Recruiting Loans Surge at Ameriprise, LPL
Recruiting loan balances at Ameriprise Financial and LPL Financial continued to swell last year, as the firms upgraded hiring packages across their brokerage and advisory channels.
Independent broker-dealers have been far less aggressive than conventional firms in offering signing deals to advisors who receive higher payouts than their employee cousins, but LPL also has been financing its growth and securing retention with recruiting loans.
The biggest independent broker-dealer recorded $338 million of forgivable loans among its 16,464 brokers as of December 31, up 45% from the end of 2018, according to its annual report published last week. In a sign of its ambitions and of the growing appeal of independence to brokers and fee-based advisors, that followed a 46% rise in loans in 2018.
The loans amortize over a term of up to 10 years at LPL and over five to nine years at Ameriprise, according to the annual reports. Ameriprise does not break out the loan distribution among its employee and independent channels.
The growing balances reflect in part the firms’ desire to go upmarket by recruiting more experienced advisors with wealthier clients than they historically have served. Ameriprise’s total advisor headcount actually fell by 1% last year but its recruiting costs as it continued to offer industry-high deals in its employee channel that can reach 320% of the revenue brokers generated over the previous 12 months at their former firms, according to recruiters. The total includes both upfront cash and additional payments tied to hitting production and asset-transfer goals.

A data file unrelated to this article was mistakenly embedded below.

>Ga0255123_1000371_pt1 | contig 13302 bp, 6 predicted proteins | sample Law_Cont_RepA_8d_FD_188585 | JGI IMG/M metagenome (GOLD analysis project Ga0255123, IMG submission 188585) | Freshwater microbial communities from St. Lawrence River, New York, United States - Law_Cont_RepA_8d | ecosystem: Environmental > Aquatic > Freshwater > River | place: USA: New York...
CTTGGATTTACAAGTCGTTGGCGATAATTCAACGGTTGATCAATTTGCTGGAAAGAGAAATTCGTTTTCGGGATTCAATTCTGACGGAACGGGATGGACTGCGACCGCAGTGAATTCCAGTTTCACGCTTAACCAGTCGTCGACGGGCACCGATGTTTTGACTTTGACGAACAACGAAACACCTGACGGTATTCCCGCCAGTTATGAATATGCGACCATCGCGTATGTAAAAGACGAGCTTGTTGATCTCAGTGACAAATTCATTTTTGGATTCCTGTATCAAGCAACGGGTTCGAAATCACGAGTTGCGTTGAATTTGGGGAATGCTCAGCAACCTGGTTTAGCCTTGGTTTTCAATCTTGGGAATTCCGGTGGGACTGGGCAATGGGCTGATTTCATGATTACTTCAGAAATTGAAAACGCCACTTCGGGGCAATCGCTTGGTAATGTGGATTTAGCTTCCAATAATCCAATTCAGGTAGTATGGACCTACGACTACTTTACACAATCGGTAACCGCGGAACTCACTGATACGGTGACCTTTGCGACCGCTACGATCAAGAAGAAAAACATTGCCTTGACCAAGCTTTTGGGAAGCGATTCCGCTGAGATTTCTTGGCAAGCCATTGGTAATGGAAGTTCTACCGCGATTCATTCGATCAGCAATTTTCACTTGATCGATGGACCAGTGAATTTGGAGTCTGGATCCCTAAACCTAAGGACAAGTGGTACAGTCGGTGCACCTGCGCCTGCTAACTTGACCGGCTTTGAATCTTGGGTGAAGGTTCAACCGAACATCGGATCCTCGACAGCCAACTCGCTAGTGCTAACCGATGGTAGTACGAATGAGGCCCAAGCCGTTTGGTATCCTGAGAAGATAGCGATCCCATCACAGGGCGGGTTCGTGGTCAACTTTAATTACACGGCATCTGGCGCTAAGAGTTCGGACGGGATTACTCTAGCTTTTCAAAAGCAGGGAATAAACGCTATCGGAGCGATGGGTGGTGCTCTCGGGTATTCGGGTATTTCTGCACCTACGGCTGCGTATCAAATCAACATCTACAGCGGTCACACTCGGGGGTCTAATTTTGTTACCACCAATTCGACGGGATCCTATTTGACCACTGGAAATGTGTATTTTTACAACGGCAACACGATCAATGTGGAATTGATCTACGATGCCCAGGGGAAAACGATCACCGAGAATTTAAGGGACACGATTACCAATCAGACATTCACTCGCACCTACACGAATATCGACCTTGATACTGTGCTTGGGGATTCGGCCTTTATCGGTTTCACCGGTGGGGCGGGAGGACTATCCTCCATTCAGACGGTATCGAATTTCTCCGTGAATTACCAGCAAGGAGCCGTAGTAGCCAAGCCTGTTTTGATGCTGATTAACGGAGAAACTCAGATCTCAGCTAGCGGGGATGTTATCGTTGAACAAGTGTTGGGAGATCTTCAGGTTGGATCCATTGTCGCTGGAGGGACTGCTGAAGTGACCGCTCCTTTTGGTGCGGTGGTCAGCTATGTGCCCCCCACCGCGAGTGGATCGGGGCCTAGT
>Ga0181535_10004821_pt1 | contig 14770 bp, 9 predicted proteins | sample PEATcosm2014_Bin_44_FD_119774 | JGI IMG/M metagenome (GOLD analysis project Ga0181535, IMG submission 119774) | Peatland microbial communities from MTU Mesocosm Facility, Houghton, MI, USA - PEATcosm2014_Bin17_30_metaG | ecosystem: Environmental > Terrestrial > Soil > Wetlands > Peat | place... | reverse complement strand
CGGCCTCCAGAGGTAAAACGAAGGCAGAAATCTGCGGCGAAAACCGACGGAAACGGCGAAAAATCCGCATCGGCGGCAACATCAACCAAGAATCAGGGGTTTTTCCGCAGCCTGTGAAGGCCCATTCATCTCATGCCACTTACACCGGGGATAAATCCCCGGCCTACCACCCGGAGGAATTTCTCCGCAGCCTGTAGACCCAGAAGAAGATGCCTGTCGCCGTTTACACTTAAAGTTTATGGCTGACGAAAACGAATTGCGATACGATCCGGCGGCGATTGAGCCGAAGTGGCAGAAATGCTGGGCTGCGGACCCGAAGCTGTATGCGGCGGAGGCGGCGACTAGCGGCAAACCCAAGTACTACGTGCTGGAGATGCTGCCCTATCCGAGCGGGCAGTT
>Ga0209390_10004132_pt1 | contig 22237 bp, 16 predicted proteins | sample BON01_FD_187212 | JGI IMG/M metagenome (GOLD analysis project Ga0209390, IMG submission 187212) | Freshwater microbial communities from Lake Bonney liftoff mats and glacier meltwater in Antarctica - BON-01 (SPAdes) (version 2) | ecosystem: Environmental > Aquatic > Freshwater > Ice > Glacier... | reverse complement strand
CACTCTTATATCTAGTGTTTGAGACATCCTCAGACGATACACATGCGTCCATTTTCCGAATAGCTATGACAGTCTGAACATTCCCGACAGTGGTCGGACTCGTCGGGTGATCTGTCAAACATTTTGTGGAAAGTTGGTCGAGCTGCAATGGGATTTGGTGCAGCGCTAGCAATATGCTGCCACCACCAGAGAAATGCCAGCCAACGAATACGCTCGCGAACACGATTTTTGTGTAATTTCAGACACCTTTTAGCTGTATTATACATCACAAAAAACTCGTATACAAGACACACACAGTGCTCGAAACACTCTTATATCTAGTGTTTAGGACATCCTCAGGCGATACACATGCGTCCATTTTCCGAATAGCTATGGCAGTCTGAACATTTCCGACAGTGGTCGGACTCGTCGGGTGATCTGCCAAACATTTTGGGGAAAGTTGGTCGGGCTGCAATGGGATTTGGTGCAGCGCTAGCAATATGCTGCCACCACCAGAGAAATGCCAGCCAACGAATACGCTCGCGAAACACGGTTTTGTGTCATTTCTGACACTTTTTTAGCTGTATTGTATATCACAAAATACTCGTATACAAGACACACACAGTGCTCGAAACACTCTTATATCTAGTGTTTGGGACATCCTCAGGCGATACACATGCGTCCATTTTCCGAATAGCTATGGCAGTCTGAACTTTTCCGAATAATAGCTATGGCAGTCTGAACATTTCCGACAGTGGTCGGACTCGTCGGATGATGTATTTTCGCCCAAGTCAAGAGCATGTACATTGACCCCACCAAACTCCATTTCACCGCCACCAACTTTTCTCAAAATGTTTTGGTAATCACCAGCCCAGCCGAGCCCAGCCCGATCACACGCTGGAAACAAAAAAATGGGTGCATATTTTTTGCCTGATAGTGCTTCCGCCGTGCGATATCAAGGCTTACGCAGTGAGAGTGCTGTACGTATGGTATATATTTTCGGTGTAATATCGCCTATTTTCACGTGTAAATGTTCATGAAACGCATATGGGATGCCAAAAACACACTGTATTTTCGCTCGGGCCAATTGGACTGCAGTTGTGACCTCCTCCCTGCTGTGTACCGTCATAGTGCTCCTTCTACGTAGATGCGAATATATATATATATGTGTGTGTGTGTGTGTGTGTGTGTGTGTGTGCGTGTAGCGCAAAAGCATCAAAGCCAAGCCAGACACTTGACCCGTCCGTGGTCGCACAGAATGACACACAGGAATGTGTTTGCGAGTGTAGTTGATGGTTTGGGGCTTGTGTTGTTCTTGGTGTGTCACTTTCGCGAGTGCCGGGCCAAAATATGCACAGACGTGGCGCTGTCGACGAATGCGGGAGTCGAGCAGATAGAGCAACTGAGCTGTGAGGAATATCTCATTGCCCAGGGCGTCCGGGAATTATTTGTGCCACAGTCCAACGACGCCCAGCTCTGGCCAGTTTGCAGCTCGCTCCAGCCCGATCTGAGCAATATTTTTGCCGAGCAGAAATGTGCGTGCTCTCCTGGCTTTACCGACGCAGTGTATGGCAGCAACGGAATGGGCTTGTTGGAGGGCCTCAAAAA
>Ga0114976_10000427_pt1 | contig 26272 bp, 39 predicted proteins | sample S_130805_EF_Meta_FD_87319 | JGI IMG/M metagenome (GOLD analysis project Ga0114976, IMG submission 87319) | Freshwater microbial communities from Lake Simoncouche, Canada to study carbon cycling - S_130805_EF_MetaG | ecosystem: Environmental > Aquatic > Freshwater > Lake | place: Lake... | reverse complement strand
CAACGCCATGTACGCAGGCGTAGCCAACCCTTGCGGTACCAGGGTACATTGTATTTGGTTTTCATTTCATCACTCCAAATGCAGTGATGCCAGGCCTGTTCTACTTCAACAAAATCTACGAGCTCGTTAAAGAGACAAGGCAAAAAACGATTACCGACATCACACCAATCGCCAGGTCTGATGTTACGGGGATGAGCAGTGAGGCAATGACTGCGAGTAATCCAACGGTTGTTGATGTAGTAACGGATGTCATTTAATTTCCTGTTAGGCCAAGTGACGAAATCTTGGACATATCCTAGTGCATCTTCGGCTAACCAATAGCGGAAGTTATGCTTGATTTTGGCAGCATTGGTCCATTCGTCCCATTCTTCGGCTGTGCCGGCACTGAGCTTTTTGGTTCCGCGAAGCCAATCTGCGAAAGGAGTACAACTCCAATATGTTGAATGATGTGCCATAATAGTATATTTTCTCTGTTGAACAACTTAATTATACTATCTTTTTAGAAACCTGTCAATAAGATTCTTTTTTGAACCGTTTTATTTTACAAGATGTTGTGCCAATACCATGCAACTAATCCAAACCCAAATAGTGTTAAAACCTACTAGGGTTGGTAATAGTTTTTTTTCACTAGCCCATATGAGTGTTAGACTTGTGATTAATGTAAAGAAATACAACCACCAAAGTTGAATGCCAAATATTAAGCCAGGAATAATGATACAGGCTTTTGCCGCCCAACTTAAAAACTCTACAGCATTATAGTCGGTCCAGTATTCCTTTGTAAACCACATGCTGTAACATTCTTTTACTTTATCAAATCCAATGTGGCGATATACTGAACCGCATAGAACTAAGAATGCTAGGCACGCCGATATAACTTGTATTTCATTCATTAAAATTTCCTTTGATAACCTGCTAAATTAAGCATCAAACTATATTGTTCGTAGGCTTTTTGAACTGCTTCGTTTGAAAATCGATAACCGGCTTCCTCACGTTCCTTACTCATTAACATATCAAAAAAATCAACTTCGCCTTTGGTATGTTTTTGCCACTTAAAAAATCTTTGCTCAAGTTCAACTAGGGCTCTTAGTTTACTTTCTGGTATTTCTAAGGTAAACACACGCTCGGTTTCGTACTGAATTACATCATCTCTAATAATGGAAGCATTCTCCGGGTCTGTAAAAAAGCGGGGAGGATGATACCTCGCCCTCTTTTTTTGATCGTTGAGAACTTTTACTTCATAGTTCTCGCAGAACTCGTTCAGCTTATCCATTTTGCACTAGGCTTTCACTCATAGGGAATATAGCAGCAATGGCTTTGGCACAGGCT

LPL in recent years carved a new path in the recruiting world by tying some of its “transition” bonuses to assets moved, which recruiters said can yield significantly higher remuneration than trailing-12 revenue formulas. In addition to offering 30 to 50 basis points of assets expected to be moved, the firm in 2018 added an additional 10 to 20 basis points to selected brokers’ packages in a deal that a spokeswoman confirmed ended last year.
“Our recruited [assets under management] increased nearly 30 percent, which naturally resulted in an increase in the overall amount of transition assistance we provided to new advisors,” Rich Steinmeier, who leads LPL’s recruiting efforts, said in a prepared statement. “Our transition package has long been competitive in the market, and our approach in 2019 was consistent with other years.”
The companies’ growing appetite for successful brokers has affected their short-term profitability.
Among the “significant drivers” of Ameriprise’s 10% drop in pretax profit in 2019 to $2.2 billion were “investments in recruiting experienced advisors,” the Minneapolis-based company’s annual report said.
Ameriprise spokeswoman Stephanie Siegle declined to comment on how the rising costs might affect its offers going forward.
LPL’s brokerage force grew by a net 355 in 2019, and compensation and benefits expenses rose by 9.8%, the company said. Loans to advisors are accounted as “promotional expenses,” which also include advisor conferences and dropped 1.5% in 2019, according to the annual report.
LPL overall reported an 8.9% annual net income gain to $556 million.
Ameriprise and LPL have insurance-sales lineages and have typically sold their products to middle-class, “mass affluent” investors. Their efforts to recruit more fee-based advisors serving wealthier clients came as traditional broker-dealers have been working to reduce their overhang of recruiting balances.
UBS Wealth Management Americas, which had $3.03 billion of recruiting loans on its balance sheet at the end of 2016, ended last year with $2.05 billion. The Swiss bank-owned firm has only selectively been recruiting brokers from rivals in the past three years. It ended 2019 with around 6,000 U.S. advisors, down by more than 1,000 from the end of 2016.
Morgan Stanley Wealth Management, the largest wirehouse with almost 15,500 brokers, has also been on a recruiting diet. Its force fell by a net 226 in 2019, and its recruiting loan balances at the end of 2018 had decreased 18.4% to $3.4 billion from a year earlier. Morgan Stanley has not yet filed its 2019 annual report.